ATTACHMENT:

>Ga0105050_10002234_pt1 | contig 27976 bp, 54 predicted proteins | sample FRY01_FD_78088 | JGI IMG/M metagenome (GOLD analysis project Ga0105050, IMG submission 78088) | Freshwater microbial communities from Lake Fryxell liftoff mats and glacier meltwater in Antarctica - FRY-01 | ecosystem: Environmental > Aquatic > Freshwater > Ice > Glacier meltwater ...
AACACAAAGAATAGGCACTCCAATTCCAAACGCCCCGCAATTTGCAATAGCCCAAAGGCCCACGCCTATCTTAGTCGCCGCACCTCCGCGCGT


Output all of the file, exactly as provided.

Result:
>Ga0105050_10002234_pt1 | contig 27976 bp, 54 predicted proteins | sample FRY01_FD_78088 | JGI IMG/M metagenome (GOLD analysis project Ga0105050, IMG submission 78088) | Freshwater microbial communities from Lake Fryxell liftoff mats and glacier meltwater in Antarctica - FRY-01 | ecosystem: Environmental > Aquatic > Freshwater > Ice > Glacier meltwater ...
AACACAAAGAATAGGCACTCCAATTCCAAACGCCCCGCAATTTGCAATAGCCCAAAGGCCCACGCCTATCTTAGTCGCCGCACCTCCGCGCGT